Moreover, records obtained under Section 215 could be retained no longer than five years subject to a number of exceptions that may serve to make this limitation a dead letter. For example, if such records are deemed to have a “secret meaning” or are certified by the FBI as being vital to national security, then such records may be held longer than five years. Given the tendency of agencies to read their authority as broadly as possible and the past record of IC agencies, it is likely these authorities will be stretched as far as legally possible. It bears note that all restrictions are prospective, meaning that current, ongoing uses of Section 215 would be exempted. The business records provision would be extended until December 1, 2023 as are the other two expiring authorities that permit so-called roving wiretaps and allow for surveillance of so-called “lone wolves.”

For FISA applications under Title I (i.e. electronic surveillance), any agency seeking a FISA order to surveil will need to disclose to the FISA court any information that may call into question the accuracy of the application or any doubtful information. Moreover, certain FISA applications to surveil Americans or residents would need to spell out the proposed investigative techniques to the FISA court. Moreover, any FISA application targeting U.S. officials or candidates for federal office must be approved by the Attorney General in writing before they can be submitted. H.R.6172 would permit the suspension or removal of any federal official, employee, or contractor for misconduct before the FISA court and increases criminal liability for violating FISA from five to eight years. Most of these reforms seem aimed at those Members, many of whom are Republican, that were alarmed by the defects in the FISA surveillance process of Trump Campaign associate Cater Page as turned up by the Department of Justice’s Office of the Inspector General investigation. Some of these Members were opposed to the House Judiciary Committee’s initial bill, which they thought did not implement sufficient reforms to the larger FISA process.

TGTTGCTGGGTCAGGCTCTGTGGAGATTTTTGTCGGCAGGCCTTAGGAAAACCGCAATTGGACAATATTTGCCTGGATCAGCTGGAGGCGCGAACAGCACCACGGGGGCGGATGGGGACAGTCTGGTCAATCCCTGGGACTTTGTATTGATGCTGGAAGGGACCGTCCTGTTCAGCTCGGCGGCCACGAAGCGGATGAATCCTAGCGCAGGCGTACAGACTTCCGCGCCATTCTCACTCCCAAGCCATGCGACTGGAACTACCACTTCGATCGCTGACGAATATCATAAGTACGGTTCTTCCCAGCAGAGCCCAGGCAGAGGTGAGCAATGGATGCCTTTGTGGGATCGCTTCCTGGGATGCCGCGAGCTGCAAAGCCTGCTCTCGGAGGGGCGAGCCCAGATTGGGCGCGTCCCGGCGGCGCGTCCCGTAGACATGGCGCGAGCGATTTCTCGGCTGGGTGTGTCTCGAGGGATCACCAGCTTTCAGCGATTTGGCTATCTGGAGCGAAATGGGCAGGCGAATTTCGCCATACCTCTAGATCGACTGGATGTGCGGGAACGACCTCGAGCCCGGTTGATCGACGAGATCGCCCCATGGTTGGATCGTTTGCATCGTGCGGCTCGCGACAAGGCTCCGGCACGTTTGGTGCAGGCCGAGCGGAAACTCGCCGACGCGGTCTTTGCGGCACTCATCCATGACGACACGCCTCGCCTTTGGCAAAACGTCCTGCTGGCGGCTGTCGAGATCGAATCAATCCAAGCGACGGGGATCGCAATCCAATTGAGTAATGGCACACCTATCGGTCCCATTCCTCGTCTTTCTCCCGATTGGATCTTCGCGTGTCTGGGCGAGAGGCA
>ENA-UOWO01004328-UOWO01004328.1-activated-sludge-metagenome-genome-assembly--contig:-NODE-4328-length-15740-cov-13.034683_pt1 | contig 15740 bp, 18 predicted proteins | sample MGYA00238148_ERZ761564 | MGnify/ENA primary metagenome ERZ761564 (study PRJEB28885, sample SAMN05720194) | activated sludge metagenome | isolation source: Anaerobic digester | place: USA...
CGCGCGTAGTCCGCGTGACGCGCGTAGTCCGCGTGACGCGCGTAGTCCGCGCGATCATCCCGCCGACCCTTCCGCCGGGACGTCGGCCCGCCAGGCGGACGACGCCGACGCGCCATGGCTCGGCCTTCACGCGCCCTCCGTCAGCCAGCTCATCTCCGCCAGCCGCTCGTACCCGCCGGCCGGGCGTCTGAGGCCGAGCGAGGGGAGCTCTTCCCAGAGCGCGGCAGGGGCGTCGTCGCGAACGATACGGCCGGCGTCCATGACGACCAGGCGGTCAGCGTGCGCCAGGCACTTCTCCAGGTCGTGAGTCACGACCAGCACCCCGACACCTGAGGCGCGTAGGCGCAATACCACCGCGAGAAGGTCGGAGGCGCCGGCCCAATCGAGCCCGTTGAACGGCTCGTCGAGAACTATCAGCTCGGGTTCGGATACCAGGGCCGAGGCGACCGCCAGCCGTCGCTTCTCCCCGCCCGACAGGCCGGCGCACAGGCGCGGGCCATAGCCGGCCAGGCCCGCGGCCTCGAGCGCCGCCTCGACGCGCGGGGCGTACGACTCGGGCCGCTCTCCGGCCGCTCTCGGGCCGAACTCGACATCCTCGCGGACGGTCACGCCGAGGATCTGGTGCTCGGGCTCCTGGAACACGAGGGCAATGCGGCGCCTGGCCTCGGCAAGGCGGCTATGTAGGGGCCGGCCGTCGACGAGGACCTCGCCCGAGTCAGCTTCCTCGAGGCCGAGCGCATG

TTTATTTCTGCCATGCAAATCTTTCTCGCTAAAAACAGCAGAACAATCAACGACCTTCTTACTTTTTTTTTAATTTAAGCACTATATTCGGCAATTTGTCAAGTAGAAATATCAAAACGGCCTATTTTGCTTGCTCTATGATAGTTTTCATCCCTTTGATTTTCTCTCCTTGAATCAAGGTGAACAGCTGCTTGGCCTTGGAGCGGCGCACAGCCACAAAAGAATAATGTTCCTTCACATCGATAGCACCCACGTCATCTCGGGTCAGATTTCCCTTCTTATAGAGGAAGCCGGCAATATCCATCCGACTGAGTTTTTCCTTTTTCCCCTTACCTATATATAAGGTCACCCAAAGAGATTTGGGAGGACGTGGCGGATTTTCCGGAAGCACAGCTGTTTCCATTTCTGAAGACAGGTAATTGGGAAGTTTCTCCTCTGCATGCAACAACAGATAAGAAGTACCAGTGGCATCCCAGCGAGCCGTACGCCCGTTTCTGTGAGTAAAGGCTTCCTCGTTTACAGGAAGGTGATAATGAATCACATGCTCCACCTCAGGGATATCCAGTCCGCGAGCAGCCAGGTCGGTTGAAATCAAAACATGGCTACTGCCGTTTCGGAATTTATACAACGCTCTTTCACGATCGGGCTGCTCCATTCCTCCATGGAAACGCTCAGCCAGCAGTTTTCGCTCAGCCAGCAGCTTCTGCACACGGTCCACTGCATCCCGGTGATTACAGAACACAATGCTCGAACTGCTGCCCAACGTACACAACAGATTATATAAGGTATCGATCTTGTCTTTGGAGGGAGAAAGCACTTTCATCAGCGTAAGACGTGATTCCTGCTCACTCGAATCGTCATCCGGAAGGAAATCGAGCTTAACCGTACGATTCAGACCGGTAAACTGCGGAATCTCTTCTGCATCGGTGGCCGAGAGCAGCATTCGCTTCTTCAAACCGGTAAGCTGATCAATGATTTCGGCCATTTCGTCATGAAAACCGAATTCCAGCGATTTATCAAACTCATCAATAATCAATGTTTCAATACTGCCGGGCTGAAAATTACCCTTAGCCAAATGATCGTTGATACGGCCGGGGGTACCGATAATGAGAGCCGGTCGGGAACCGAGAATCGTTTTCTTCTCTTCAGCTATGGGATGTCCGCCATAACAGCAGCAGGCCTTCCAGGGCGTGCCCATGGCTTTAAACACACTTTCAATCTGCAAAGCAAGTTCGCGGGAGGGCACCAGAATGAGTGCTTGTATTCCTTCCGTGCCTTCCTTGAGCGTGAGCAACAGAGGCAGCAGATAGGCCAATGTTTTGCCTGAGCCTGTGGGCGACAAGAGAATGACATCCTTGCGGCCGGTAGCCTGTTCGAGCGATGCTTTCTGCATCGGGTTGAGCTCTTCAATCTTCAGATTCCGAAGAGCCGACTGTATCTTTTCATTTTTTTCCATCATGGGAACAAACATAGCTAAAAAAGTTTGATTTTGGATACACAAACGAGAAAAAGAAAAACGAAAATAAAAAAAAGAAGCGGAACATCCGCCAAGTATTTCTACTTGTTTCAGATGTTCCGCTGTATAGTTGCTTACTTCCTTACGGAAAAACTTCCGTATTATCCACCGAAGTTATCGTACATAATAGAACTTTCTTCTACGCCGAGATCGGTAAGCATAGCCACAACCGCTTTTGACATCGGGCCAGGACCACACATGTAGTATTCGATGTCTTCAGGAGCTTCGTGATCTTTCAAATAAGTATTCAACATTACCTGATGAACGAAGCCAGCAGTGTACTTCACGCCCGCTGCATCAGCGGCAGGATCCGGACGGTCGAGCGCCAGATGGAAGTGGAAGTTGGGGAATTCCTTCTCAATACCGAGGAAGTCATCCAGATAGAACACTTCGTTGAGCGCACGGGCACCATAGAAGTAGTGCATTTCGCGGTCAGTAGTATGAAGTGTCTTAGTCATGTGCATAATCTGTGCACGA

Like the bill the House Judiciary Committee was to mark up, the “USA FREEDOM Reauthorization Act of 2020” would set a six-month deadline for the Director of National Intelligence to declassify significant FISA opinions, orders, and decisions. The bill also beefs up the adversarial procedures in the FISA process by expanding the process by which amici curiae are expanded and their ability to ability FISA decisions to the FISA review court would also be expanded. Additionally, both FISA courts and the FISA review court would be empowered to seek outside legal counsel.

The Intelligence Committees would see their power increased to seek and obtain FISA applications in order to conduct oversight of the FISA process.